THE SOCIAL SECURITY ADMINISTRATION
PROMOTES FIVE STEPS TO FINANCIAL SECURITY

In April, (Earlier this month, the Social Security Administration (SSA) invited Americans to celebrate the first National Social Security Month by learning more about the agency’s protections and developing a financial plan that includes Social Security.

Social Security keeps roughly one-third of older African Americans and Hispanics and 20 percent of older Asians out of poverty. One-third of older African Americans and Hispanics in families receiving Social Security depend on it for more than 90 percent of their family income.1

The National Social Security Month campaign highlighted five steps that help promote financial security:

  1. Get to know your Social Security
  2. Verify your lifetime earnings with a my Social Security account
  3. Estimate your Social Security benefits at my Social Security
  4. Apply online for retirement, disability, or Medicare benefits, and
  5. Manage your Social Security benefits.
KNOW:
Social Security will participate in a Facebook Live Chat, hosted by USA.gov on April 20, 2017, at 7:00 p.m.
 
SHOW:
This forum will provide the public with an opportunity to ask questions about benefits and services via livestream.
 
GO:
To participate, follow USA.gov and Social Security on Facebook. For more information on National Social Security Month, visit www.ssa.gov.
 

To learn more about retirement planning and the SSA programs and services available to help secure your today and tomorrow, visit www.ssa.gov.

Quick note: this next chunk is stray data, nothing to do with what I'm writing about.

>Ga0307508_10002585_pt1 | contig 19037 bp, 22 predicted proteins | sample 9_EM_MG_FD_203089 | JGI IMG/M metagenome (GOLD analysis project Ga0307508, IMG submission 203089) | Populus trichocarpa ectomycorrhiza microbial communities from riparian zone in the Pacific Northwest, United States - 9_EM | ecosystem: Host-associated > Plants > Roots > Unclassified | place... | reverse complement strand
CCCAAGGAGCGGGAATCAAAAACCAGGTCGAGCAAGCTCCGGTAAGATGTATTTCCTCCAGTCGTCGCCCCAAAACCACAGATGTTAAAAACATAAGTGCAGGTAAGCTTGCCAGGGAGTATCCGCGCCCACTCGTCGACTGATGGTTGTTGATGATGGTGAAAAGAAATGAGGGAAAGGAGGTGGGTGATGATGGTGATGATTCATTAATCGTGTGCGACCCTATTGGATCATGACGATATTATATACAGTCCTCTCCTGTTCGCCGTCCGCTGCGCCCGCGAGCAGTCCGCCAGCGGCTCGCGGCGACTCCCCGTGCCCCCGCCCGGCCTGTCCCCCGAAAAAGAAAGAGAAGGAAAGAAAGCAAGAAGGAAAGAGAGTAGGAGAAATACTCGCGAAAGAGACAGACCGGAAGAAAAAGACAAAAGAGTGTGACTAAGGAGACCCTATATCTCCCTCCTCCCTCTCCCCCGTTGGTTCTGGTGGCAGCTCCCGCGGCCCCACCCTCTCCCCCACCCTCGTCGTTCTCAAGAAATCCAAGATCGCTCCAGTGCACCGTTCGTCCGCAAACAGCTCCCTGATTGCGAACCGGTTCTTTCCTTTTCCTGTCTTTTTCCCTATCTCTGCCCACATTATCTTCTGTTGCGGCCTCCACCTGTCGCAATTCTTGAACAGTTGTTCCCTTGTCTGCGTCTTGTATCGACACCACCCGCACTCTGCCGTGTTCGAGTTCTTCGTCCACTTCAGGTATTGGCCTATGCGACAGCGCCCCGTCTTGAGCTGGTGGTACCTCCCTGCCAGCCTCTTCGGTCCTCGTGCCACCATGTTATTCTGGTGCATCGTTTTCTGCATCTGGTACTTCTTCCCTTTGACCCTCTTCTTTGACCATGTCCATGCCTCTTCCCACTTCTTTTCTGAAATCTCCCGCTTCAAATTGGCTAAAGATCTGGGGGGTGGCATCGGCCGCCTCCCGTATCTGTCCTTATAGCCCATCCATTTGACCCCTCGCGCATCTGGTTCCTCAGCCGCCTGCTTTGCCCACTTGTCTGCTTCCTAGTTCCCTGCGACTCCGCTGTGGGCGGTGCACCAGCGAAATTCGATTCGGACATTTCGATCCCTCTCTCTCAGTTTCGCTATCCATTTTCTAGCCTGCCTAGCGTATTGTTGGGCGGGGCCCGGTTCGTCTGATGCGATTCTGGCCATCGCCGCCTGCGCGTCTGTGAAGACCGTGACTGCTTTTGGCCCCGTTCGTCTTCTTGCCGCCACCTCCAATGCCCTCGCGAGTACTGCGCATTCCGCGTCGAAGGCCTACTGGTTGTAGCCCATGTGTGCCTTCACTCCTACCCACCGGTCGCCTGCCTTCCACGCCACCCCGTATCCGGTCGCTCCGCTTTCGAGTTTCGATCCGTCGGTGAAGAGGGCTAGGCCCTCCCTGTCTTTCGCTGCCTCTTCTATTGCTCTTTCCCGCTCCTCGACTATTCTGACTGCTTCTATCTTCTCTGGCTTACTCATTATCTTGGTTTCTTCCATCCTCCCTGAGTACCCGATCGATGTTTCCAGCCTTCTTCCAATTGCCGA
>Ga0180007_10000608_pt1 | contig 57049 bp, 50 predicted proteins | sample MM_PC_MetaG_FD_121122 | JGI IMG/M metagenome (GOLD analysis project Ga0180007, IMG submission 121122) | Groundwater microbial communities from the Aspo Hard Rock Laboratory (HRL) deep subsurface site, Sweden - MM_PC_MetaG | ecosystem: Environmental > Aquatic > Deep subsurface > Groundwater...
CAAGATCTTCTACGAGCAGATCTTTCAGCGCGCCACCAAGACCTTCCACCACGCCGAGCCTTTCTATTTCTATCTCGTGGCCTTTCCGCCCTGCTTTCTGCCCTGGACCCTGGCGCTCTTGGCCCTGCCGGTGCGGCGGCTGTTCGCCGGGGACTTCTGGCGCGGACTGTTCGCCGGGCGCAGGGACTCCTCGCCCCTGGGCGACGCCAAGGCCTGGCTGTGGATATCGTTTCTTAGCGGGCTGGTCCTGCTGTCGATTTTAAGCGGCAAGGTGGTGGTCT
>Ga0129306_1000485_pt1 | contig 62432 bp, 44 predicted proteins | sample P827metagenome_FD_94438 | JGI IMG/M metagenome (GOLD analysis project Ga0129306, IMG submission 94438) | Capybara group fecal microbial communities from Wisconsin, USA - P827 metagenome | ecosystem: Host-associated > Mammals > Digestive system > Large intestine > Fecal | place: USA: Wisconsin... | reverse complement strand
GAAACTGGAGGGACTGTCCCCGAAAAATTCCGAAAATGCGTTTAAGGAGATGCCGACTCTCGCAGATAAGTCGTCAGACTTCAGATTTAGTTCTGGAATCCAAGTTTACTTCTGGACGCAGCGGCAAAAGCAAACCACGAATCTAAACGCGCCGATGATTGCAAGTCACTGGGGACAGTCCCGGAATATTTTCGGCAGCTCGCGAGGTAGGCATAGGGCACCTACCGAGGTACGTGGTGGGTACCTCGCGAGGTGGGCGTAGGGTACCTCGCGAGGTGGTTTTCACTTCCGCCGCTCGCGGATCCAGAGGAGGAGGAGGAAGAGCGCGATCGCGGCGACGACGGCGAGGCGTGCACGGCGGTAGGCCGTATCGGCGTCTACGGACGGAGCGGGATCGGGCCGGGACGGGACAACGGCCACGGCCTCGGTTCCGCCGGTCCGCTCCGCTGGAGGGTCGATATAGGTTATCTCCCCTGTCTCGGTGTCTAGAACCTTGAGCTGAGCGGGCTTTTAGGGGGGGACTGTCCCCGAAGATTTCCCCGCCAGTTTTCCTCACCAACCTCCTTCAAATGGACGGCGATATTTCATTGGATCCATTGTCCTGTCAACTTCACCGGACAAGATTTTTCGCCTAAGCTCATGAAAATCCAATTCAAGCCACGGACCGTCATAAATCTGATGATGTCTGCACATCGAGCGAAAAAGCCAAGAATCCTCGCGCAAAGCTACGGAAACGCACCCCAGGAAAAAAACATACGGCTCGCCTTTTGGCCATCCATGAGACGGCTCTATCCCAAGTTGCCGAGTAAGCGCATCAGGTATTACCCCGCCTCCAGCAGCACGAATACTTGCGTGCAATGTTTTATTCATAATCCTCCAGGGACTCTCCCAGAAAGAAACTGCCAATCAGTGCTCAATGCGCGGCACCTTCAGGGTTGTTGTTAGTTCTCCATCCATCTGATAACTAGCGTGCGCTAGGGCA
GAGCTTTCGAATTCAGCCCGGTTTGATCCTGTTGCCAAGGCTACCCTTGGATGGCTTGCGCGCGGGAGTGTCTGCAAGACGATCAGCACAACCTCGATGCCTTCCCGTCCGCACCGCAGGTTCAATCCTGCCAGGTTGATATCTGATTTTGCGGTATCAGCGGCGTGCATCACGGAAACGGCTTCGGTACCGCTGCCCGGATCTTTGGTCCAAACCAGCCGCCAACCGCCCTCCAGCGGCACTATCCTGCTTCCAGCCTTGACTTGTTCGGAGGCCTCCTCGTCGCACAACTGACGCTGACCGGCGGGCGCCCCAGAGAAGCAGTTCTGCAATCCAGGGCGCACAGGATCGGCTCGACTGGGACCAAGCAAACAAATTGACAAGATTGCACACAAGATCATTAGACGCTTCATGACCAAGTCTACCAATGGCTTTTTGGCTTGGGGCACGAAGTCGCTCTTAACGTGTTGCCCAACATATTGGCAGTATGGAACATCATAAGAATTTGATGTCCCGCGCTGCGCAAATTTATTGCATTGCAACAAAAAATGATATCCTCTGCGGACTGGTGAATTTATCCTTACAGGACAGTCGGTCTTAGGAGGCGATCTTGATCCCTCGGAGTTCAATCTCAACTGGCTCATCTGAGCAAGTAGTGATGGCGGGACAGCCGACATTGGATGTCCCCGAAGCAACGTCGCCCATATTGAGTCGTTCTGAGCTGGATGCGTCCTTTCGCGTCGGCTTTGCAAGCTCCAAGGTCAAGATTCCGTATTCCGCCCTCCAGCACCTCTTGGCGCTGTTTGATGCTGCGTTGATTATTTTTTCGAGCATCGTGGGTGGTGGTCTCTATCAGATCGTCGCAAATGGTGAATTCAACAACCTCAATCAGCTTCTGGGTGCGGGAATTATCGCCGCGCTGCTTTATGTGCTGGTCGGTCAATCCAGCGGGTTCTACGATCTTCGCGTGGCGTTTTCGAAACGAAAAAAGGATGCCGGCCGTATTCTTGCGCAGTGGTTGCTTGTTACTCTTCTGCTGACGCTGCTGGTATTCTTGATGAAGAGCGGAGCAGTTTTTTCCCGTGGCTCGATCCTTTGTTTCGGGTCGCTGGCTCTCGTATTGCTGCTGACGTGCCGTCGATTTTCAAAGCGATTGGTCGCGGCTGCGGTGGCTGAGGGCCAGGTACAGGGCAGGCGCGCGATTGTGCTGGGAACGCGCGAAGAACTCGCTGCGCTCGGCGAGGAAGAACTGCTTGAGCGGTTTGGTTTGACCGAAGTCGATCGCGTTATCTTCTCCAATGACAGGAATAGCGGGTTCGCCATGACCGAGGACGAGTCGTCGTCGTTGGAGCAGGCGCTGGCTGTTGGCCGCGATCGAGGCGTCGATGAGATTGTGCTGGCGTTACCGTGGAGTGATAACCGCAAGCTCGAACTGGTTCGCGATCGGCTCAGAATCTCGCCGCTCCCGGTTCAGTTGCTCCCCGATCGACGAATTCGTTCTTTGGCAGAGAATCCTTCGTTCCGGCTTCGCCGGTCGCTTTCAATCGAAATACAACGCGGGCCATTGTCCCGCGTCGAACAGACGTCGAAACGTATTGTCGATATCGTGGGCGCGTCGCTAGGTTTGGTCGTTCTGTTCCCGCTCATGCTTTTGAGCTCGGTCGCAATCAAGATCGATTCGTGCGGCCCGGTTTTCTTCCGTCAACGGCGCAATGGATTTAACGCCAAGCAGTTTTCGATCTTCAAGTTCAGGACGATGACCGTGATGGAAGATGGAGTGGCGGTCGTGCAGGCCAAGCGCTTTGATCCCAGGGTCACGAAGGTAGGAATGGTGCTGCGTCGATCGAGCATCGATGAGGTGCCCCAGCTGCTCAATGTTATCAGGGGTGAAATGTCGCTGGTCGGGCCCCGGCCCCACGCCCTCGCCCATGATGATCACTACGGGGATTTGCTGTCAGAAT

♦♦♦

1AARP Public Policy Institute: Social Security: “A Key Retirement Income Source for Older Minorities”

 

OTHER NEWS

I Matter: I Vote BWA 43rd Symposium Town Hall

I Matter: I Vote BWA 43rd Symposium Town Hall

WASHINGTON, DC – Friday, September 18, 2020 – The Black Women’s Agenda, Inc. (BWA) went on the offensive today, hosting a virtual town hall devoted to protecting and securing the voting rights of African Americans and other people of color during its 43rd Annual Symposium. Moderated by Heather McGhee, Board Chair, The Color of Change, a panel of prominent political activists and observers – including Rev. Dr. William J. Barber II, President, Repairers of the Breach and Co-chair, Poor People’s Campaign; Dr. Johnetta B. Cole, anthropologist, educator and Board Chair of The National Council of Negro Women, Inc.; Dr. Eddie S. Glaude Jr., an esteemed author, commentator and Chairman of Princeton University’s Department of African-American Studies, and Aisha C. Mills, a nationally renowned political strategist and social impact advisor – discussed strategies for combatting voter suppression, registering and engaging African-American voters, and ensuring that they have the opportunity to make their voices heard.

BWA AND COMMON CAUSE

BWA AND COMMON CAUSE

The Black Women’s Agenda, Inc. (BWA) has partnered with Common Cause, an organization fighting for an accountable government, equal rights / opportunities / representation and empowering voices in the political process to get out the vote and protect the vote. This partnership will allow individuals and organizations to expand their community outreach by ensuring that all voters have an equal opportunity to vote and have that vote count.

The Election Protection Program provides Americans from coast to coast with comprehensive information and assistance at all stages of voting – from registration, to absentee and early voting, to casting a vote at the polls, to overcoming obstacles to their participation.

COVID-19

COVID-19

The Black Women’s Agenda endorses federal, state and local government public health warnings prescribed to mitigate the spread of Severe Acute Respiratory Syndrome Coronavirus 2 (SARS~CoV-2) (formerly called HCoV-19 and commonly called COVID-19). 

The assertion that coronavirus only threatens older people has been debunked. While data is rapidly being compiled, COVID-19 is trending across all age demographics because of the potentially high transmission from virus shed in asymptomatic patients and the ability for the virus to remain infectious in the air for hours and on surfaces such as plastic and steel for days.

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